The issue is particularly troublesome for Mr. McCrory, who earned a reputation for pragmatism in his 14 years as mayor, and who was elected governor with significant support from voters who may be wary of a more conservative candidate. Exit polls from 2012 show that Mr. McCrory received the support of 49 percent of voters who described themselves as moderate and 19 percent of those who considered themselves liberal.
On Thursday afternoon, in a wood-paneled drawing room of the executive mansion in Raleigh, Mr. McCrory, 59, could barely contain his irritation that the law had taken center stage in the election, siphoning attention from his central message: that he has been a wise steward of the economy who had engineered what he and his team have branded the “Carolina Comeback.”
This hornet’s nest, he argued, was first kicked not by him, but by the Democratic City Council in Charlotte, which passed a nondiscrimination ordinance in February allowing transgender people to use men’s or women’s bathrooms. Before it passed, he said, he emailed the council to warn them that if it changed “basic restroom and locker room norms,” he would be forced to support a state law overriding it.
On Thursday, he said he suspected that the entire matter, including the blowup after the state law was passed, had been orchestrated by Democrats and the Human Rights Campaign, a national gay rights group, to give Democrats an advantage in a tight governor’s race.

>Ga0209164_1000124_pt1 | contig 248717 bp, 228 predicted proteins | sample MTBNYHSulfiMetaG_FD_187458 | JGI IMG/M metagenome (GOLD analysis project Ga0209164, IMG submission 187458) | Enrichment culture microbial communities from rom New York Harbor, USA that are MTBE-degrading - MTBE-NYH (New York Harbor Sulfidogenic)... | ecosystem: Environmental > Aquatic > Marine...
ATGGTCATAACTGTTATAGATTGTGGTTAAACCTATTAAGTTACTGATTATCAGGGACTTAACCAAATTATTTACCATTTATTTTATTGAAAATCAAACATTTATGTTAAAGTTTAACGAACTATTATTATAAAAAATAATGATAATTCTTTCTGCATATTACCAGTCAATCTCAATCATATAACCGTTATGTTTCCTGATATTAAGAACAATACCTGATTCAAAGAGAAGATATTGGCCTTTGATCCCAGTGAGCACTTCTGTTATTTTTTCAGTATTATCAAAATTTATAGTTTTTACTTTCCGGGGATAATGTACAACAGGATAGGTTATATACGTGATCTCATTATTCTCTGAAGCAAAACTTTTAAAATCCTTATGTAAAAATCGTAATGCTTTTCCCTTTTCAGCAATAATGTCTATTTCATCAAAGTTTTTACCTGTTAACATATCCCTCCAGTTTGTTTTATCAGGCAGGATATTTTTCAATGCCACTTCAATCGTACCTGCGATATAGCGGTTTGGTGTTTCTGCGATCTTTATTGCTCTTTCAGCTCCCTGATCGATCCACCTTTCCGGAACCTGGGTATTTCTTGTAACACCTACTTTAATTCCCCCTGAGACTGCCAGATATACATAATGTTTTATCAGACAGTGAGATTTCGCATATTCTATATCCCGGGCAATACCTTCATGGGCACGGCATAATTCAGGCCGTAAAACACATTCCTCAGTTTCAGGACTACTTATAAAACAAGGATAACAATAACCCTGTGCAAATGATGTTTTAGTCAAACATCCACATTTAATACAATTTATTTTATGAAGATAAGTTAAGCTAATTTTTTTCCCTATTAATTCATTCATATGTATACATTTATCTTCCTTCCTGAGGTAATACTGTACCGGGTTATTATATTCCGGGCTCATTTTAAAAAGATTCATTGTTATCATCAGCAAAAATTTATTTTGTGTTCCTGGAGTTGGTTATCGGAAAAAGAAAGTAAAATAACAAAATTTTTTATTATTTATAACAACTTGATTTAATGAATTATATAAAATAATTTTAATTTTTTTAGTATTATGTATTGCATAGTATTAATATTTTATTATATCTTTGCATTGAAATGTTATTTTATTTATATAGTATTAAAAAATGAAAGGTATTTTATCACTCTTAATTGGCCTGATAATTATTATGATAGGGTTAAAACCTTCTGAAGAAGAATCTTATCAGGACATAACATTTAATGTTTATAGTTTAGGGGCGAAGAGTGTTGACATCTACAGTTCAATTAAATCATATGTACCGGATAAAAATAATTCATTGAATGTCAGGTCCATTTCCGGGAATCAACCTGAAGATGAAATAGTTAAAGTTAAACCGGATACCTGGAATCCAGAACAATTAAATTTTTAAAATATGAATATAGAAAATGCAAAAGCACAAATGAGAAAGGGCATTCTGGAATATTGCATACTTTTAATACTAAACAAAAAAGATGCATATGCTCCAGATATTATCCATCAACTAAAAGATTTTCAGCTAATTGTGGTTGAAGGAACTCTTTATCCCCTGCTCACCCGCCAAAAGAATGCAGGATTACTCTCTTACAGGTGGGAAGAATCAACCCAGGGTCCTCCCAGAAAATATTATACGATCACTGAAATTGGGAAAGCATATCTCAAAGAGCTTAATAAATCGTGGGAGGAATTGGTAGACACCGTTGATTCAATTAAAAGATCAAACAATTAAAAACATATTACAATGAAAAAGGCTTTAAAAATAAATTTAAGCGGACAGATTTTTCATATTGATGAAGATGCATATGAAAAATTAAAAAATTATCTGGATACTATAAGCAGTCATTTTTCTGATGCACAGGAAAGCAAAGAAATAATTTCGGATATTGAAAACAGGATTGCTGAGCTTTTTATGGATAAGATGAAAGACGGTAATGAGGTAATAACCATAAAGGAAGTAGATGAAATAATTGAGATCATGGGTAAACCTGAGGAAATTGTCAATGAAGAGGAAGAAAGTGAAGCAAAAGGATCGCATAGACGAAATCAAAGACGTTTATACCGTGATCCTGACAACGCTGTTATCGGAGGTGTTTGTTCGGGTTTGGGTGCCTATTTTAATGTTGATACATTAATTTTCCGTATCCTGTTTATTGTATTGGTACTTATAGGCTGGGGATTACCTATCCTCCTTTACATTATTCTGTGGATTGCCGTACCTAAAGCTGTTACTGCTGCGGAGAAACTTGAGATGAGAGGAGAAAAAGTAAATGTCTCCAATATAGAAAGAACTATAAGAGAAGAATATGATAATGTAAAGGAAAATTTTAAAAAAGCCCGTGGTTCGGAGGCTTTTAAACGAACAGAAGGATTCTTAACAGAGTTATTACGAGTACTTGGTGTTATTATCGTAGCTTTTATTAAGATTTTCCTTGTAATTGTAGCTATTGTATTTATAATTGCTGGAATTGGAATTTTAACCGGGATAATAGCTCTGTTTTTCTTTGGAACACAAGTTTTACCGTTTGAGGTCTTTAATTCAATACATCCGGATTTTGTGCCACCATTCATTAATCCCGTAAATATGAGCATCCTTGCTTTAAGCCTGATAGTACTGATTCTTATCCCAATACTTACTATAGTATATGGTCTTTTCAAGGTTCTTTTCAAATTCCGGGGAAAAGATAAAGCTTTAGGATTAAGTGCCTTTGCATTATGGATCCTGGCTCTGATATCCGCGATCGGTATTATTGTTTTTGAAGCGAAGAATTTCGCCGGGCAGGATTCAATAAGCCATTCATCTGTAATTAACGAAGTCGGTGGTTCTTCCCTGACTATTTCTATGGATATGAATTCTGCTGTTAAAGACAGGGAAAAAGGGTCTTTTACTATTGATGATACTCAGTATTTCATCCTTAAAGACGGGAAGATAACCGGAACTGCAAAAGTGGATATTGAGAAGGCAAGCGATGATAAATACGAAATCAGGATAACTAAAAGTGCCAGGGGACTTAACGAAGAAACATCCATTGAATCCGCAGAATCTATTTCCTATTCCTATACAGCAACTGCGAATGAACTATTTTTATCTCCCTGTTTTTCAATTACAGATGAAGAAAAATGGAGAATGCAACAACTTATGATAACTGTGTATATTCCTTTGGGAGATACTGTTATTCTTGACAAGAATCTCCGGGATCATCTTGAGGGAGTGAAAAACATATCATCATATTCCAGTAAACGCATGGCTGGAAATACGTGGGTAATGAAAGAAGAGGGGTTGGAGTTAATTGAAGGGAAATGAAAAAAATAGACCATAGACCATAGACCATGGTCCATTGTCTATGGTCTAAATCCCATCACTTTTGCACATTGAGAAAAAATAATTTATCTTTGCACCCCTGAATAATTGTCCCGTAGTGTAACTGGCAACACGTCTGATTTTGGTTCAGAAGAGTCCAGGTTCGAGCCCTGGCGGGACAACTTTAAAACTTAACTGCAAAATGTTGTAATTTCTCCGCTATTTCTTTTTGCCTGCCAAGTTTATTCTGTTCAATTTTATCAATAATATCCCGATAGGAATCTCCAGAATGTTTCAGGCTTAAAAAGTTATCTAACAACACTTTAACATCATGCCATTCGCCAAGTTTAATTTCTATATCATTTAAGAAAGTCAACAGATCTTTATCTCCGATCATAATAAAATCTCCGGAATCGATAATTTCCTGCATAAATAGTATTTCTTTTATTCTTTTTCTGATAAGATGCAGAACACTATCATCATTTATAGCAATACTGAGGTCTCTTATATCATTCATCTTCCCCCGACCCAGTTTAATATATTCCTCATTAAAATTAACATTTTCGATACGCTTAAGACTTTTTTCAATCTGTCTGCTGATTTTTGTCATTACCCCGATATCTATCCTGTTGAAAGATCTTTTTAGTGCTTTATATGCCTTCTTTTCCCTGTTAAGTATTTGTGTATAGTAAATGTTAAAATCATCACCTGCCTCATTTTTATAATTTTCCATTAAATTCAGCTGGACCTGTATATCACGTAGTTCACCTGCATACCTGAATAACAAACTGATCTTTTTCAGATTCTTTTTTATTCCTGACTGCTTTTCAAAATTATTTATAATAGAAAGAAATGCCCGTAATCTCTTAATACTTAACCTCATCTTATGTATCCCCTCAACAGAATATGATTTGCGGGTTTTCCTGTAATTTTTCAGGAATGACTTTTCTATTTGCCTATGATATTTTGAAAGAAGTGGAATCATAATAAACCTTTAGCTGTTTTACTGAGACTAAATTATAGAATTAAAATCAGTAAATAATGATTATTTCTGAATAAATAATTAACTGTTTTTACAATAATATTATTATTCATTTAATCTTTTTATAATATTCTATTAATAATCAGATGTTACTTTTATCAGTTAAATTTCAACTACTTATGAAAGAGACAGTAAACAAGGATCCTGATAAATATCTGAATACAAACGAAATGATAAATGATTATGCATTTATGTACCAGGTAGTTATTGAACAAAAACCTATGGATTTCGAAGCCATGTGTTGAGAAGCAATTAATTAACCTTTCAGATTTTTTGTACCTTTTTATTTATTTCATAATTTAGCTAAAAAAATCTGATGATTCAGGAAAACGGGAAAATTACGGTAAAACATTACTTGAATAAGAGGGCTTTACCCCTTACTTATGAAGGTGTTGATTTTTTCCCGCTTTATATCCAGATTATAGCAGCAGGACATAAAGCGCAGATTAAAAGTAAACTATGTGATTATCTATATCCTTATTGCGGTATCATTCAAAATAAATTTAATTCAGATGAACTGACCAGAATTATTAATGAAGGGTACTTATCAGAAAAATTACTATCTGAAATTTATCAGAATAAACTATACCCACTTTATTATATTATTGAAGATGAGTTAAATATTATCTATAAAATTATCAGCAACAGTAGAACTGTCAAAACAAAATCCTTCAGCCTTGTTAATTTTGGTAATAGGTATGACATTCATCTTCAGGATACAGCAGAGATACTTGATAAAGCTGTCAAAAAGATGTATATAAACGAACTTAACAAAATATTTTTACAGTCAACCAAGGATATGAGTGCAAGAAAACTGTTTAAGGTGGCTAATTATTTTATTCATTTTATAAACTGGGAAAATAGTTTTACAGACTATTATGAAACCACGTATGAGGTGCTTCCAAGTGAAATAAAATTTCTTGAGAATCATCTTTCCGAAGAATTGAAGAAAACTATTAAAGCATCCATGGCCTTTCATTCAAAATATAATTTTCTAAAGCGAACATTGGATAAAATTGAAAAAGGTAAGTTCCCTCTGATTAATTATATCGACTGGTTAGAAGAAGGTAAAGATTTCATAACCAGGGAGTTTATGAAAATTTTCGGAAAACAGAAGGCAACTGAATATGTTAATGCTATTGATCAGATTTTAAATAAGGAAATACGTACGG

The backlash, he said, has allowed for no dialogue on “a very complex issue.” Dissenters to the left-wing position, he said, were being intimidated. Mr. McCrory used the word “Orwellian” twice.
“You’ve got to be politically naïve if you think this is not coordinated by a very effective, a very effective group,” he said.
Mr. McCrory preferred to talk about the improved state of the economy since he took over from Gov. Beverly Perdue, a Democrat. She had declined to seek re-election after a single term in which North Carolina struggled through the recession and in which she clashed over tax policy with a legislature that Republicans won full control of in 2010. The state’s comeback, Mr. McCrory argues, was bolstered by his ability to deliver $4.4 billion in tax relief, including what his campaign literature describes as “one of the largest income tax cuts in state history.”
“I inherited a broken government and a broken economy,” he said. “So, we were the fifth-highest unemployment rate in the country when I came into office: 9.4 percent unemployment. And we’ve had one of the biggest rebounds in the United States of America.” Unemployment in the state is now 5.5 percent.
At a cafe in Raleigh last week, Mr. Cooper, who has served as attorney general since 2001, argued that the Carolina Comeback was a myth, saying that there had been an “overall improvement in the economy across the country.”
“It’s not a Carolina Comeback for everyday working people,” he said. “Most people are working longer, and harder, and for less money than they did before the recession.”
The argument is similar to one made by Republicans about the national economy under President Obama. Still, Mr. McCrory and Mr. Cooper represent two very different traditions of governing here. Mr. Cooper, 58, said his favorite North Carolina governor was Jim Hunt, the Democrat who served two stints in office beginning in 1977 and represents, to many liberals here, a homegrown progressivism that struck a balance between corporate interests and investments in the public good, especially public education.
Mr. Cooper, who was born and raised in rural Nash County, has criticized Mr. McCrory for not expanding Medicaid under the Affordable Care Act. On Thursday, he criticized the flat-rate income tax Mr. McCrory instituted in 2013 as disproportionately favoring the rich. The law on gender and restrooms, he said, “is a discrimination issue and an economic issue, and, particularly, you have Governor McCrory trying a political ploy that blew up, and is now hurting people and our economy.”